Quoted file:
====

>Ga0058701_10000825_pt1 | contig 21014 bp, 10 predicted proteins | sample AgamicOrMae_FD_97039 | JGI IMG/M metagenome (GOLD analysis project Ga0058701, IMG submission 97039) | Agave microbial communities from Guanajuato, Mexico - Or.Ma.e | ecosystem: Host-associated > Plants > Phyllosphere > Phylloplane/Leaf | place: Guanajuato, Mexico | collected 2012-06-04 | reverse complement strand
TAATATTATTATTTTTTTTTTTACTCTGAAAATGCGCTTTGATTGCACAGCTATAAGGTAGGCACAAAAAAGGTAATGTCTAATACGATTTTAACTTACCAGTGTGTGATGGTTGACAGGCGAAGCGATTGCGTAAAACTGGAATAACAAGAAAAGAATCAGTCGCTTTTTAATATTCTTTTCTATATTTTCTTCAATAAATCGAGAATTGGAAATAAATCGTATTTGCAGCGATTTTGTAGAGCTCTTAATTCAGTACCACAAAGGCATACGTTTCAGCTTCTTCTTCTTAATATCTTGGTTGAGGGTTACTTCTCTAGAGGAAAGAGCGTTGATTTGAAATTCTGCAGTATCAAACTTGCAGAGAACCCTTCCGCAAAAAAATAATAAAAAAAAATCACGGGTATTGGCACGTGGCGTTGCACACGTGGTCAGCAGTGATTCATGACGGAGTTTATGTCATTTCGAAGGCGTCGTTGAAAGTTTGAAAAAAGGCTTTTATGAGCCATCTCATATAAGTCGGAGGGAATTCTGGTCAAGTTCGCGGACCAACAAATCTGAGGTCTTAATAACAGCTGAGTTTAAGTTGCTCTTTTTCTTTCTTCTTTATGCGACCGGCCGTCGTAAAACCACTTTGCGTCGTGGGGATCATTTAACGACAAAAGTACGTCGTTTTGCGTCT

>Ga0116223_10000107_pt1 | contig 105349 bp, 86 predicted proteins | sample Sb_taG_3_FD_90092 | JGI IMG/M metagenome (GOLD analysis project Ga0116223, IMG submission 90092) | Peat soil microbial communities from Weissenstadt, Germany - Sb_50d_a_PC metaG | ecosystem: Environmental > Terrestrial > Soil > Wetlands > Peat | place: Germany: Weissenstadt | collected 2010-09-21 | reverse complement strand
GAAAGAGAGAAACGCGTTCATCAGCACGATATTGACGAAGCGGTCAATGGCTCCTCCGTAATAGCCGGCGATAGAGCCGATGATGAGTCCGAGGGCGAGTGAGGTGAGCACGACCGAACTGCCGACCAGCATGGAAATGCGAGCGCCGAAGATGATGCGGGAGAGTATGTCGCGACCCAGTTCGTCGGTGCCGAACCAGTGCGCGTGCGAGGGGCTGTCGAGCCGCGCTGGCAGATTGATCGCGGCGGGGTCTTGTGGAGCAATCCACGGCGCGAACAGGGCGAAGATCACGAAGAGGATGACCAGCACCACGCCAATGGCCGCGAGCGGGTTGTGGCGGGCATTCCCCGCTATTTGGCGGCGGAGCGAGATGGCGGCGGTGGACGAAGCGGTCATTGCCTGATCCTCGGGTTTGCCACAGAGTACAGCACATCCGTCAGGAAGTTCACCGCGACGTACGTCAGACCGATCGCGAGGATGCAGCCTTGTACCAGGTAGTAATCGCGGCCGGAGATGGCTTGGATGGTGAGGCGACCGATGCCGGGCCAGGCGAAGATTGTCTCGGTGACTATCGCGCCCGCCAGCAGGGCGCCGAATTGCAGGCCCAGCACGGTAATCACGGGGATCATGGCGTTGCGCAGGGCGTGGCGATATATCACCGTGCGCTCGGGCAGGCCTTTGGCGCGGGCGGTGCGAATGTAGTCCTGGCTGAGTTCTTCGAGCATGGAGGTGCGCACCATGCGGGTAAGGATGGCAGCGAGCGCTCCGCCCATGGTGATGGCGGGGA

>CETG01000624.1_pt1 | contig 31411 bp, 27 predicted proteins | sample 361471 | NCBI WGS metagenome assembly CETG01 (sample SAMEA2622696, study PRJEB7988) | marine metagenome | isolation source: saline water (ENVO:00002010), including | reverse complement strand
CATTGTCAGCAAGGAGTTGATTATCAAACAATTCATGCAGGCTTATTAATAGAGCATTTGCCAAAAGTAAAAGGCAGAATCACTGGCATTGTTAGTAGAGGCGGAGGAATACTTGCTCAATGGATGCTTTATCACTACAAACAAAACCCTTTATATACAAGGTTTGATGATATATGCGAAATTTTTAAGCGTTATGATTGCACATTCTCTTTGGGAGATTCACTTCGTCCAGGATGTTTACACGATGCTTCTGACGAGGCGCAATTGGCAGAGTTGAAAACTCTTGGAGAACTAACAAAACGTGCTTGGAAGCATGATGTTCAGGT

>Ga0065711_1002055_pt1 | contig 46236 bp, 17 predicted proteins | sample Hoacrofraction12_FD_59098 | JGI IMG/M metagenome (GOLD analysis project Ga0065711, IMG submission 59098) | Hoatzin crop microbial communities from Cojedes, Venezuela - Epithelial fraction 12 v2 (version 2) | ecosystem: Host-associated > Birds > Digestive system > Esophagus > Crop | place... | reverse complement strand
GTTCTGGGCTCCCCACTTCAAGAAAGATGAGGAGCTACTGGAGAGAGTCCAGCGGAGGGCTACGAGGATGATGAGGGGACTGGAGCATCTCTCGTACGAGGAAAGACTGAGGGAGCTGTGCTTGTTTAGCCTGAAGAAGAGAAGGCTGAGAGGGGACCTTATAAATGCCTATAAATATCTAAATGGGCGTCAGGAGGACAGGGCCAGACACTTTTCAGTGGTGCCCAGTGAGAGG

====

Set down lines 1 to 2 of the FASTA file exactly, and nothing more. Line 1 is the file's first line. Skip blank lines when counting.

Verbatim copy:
>Ga0058701_10000825_pt1 | contig 21014 bp, 10 predicted proteins | sample AgamicOrMae_FD_97039 | JGI IMG/M metagenome (GOLD analysis project Ga0058701, IMG submission 97039) | Agave microbial communities from Guanajuato, Mexico - Or.Ma.e | ecosystem: Host-associated > Plants > Phyllosphere > Phylloplane/Leaf | place: Guanajuato, Mexico | collected 2012-06-04 | reverse complement strand
TAATATTATTATTTTTTTTTTTACTCTGAAAATGCGCTTTGATTGCACAGCTATAAGGTAGGCACAAAAAAGGTAATGTCTAATACGATTTTAACTTACCAGTGTGTGATGGTTGACAGGCGAAGCGATTGCGTAAAACTGGAATAACAAGAAAAGAATCAGTCGCTTTTTAATATTCTTTTCTATATTTTCTTCAATAAATCGAGAATTGGAAATAAATCGTATTTGCAGCGATTTTGTAGAGCTCTTAATTCAGTACCACAAAGGCATACGTTTCAGCTTCTTCTTCTTAATATCTTGGTTGAGGGTTACTTCTCTAGAGGAAAGAGCGTTGATTTGAAATTCTGCAGTATCAAACTTGCAGAGAACCCTTCCGCAAAAAAATAATAAAAAAAAATCACGGGTATTGGCACGTGGCGTTGCACACGTGGTCAGCAGTGATTCATGACGGAGTTTATGTCATTTCGAAGGCGTCGTTGAAAGTTTGAAAAAAGGCTTTTATGAGCCATCTCATATAAGTCGGAGGGAATTCTGGTCAAGTTCGCGGACCAACAAATCTGAGGTCTTAATAACAGCTGAGTTTAAGTTGCTCTTTTTCTTTCTTCTTTATGCGACCGGCCGTCGTAAAACCACTTTGCGTCGTGGGGATCATTTAACGACAAAAGTACGTCGTTTTGCGTCT